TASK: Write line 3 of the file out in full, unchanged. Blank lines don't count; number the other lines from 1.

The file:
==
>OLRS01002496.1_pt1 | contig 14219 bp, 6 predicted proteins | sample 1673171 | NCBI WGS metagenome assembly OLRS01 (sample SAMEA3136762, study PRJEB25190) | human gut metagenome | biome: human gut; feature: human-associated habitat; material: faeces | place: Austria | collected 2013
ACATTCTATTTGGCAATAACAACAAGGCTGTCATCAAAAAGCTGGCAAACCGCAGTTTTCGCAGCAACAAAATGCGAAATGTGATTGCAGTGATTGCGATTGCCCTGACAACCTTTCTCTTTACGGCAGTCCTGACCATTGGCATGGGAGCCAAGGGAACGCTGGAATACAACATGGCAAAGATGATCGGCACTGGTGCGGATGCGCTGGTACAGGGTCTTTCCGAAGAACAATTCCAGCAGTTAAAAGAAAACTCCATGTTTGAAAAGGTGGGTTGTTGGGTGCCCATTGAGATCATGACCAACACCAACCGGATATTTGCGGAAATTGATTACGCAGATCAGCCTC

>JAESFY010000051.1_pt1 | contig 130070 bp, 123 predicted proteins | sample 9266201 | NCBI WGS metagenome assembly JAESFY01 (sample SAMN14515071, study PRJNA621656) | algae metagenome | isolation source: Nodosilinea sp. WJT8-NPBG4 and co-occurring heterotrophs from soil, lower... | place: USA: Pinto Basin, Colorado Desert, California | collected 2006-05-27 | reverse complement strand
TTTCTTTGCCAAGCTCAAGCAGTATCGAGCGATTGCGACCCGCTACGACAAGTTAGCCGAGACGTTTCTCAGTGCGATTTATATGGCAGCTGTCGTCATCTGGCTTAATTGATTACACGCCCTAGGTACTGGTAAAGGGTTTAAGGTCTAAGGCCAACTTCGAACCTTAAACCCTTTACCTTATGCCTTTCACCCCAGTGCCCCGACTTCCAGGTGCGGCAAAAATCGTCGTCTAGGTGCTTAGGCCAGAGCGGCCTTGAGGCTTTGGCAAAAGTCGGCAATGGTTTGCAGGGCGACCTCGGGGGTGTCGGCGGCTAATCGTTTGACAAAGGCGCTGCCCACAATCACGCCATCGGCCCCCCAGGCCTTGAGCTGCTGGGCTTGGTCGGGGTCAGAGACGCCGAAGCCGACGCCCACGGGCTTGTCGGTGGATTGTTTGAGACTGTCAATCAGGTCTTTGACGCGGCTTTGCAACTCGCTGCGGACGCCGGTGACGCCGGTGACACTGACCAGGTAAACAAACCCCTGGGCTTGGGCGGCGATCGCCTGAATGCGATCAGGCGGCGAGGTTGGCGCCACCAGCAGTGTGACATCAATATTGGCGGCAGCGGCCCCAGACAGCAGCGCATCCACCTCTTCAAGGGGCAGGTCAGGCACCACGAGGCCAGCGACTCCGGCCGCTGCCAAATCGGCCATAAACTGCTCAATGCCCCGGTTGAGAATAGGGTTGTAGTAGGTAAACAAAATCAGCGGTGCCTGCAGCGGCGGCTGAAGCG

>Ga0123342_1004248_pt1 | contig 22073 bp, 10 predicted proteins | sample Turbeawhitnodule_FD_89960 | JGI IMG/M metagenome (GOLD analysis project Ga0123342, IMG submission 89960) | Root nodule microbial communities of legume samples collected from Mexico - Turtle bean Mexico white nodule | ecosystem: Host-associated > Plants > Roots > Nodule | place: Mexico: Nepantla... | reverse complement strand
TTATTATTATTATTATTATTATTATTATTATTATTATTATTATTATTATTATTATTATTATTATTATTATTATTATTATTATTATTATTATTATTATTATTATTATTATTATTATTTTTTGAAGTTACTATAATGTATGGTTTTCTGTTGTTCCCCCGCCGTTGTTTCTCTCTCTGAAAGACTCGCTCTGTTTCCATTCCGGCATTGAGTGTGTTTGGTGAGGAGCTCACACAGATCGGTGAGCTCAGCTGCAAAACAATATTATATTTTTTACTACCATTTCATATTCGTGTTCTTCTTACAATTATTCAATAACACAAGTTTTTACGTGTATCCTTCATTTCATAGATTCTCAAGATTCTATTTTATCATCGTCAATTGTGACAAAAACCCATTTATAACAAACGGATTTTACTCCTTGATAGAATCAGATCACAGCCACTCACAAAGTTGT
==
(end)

>JAESFY010000051.1_pt1 | contig 130070 bp, 123 predicted proteins | sample 9266201 | NCBI WGS metagenome assembly JAESFY01 (sample SAMN14515071, study PRJNA621656) | algae metagenome | isolation source: Nodosilinea sp. WJT8-NPBG4 and co-occurring heterotrophs from soil, lower... | place: USA: Pinto Basin, Colorado Desert, California | collected 2006-05-27 | reverse complement strand